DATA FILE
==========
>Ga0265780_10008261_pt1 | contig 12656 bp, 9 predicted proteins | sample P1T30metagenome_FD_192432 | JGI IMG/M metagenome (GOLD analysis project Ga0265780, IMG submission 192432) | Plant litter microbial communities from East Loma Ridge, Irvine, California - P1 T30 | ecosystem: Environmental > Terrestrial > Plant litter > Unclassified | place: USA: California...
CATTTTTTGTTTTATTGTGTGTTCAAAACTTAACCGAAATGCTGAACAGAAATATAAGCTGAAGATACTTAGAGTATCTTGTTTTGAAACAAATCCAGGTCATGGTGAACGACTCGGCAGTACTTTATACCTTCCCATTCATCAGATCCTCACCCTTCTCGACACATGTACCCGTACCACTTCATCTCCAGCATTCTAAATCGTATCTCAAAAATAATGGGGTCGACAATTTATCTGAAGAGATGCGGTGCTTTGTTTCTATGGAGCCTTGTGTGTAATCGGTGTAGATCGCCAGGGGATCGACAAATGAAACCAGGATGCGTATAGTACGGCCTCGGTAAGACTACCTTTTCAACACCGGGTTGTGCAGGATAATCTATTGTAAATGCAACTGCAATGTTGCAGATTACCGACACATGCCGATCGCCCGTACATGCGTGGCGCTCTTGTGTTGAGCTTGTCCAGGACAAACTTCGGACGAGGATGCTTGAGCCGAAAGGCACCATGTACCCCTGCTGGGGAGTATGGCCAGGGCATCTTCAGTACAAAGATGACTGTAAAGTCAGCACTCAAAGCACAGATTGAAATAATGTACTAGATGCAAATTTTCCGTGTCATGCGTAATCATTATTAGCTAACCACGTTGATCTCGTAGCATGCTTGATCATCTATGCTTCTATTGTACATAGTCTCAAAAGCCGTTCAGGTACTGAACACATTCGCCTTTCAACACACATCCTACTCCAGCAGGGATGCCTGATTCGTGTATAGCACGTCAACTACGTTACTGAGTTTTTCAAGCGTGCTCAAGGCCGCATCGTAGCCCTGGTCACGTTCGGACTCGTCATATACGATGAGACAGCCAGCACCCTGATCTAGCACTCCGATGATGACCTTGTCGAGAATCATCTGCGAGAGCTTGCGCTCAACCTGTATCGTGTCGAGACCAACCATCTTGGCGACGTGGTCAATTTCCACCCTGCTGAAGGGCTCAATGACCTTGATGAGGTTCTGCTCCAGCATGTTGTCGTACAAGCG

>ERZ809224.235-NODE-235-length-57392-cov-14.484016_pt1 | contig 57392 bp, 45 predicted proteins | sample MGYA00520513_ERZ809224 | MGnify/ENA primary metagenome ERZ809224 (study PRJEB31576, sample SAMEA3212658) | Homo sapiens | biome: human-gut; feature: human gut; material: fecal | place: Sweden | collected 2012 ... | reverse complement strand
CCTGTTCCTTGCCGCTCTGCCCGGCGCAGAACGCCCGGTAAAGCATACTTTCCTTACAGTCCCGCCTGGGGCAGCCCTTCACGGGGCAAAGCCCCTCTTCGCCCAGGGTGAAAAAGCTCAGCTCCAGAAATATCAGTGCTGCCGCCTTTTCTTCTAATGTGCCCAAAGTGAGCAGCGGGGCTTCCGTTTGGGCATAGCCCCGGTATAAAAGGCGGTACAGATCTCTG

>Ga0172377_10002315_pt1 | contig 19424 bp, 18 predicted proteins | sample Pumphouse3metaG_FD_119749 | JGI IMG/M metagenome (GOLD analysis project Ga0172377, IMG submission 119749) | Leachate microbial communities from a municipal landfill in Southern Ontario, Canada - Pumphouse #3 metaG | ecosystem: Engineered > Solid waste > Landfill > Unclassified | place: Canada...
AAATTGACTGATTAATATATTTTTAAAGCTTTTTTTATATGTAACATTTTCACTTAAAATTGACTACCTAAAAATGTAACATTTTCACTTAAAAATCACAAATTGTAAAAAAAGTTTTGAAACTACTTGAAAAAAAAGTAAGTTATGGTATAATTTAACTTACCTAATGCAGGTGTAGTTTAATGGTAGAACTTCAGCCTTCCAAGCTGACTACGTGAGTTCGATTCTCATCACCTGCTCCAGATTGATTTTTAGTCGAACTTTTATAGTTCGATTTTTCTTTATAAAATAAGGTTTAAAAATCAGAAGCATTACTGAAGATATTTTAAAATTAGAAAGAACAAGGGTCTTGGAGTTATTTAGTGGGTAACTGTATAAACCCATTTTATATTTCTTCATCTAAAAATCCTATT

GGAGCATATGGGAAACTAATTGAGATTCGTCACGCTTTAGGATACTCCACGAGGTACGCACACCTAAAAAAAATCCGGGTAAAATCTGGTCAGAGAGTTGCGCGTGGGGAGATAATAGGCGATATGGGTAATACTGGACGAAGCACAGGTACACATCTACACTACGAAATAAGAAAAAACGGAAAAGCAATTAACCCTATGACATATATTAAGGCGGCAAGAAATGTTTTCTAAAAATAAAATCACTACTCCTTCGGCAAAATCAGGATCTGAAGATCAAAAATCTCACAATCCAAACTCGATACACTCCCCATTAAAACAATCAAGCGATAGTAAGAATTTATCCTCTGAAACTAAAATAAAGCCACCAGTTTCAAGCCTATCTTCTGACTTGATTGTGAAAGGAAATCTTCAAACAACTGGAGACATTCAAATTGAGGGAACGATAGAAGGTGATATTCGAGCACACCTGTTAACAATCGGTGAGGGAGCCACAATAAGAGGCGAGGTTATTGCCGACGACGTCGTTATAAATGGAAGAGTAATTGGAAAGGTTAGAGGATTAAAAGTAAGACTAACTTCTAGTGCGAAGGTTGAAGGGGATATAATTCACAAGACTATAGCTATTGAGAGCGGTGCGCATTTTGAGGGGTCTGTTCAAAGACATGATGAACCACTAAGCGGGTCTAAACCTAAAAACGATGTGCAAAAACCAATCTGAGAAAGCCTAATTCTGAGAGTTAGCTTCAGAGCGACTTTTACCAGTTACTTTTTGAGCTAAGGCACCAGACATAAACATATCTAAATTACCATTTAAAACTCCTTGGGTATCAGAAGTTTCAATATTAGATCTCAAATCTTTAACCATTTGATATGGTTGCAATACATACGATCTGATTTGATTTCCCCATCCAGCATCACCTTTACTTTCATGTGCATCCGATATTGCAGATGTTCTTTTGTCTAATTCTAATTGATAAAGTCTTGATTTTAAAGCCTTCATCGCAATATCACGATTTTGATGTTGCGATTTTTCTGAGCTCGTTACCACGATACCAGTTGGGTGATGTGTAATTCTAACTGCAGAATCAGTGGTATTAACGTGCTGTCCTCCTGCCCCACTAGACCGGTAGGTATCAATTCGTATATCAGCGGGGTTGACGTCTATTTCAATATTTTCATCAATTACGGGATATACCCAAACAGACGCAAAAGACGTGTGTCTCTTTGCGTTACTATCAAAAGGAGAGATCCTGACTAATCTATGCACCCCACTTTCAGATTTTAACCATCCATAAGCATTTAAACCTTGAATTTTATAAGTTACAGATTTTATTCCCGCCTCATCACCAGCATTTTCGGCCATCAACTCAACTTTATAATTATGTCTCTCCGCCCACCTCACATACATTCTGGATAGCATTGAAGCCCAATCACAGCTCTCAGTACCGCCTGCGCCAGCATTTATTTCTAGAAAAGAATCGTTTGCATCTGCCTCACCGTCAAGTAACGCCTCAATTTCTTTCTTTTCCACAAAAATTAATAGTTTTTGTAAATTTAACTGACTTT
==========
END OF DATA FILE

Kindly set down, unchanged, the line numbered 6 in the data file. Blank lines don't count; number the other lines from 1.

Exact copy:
AAATTGACTGATTAATATATTTTTAAAGCTTTTTTTATATGTAACATTTTCACTTAAAATTGACTACCTAAAAATGTAACATTTTCACTTAAAAATCACAAATTGTAAAAAAAGTTTTGAAACTACTTGAAAAAAAAGTAAGTTATGGTATAATTTAACTTACCTAATGCAGGTGTAGTTTAATGGTAGAACTTCAGCCTTCCAAGCTGACTACGTGAGTTCGATTCTCATCACCTGCTCCAGATTGATTTTTAGTCGAACTTTTATAGTTCGATTTTTCTTTATAAAATAAGGTTTAAAAATCAGAAGCATTACTGAAGATATTTTAAAATTAGAAAGAACAAGGGTCTTGGAGTTATTTAGTGGGTAACTGTATAAACCCATTTTATATTTCTTCATCTAAAAATCCTATT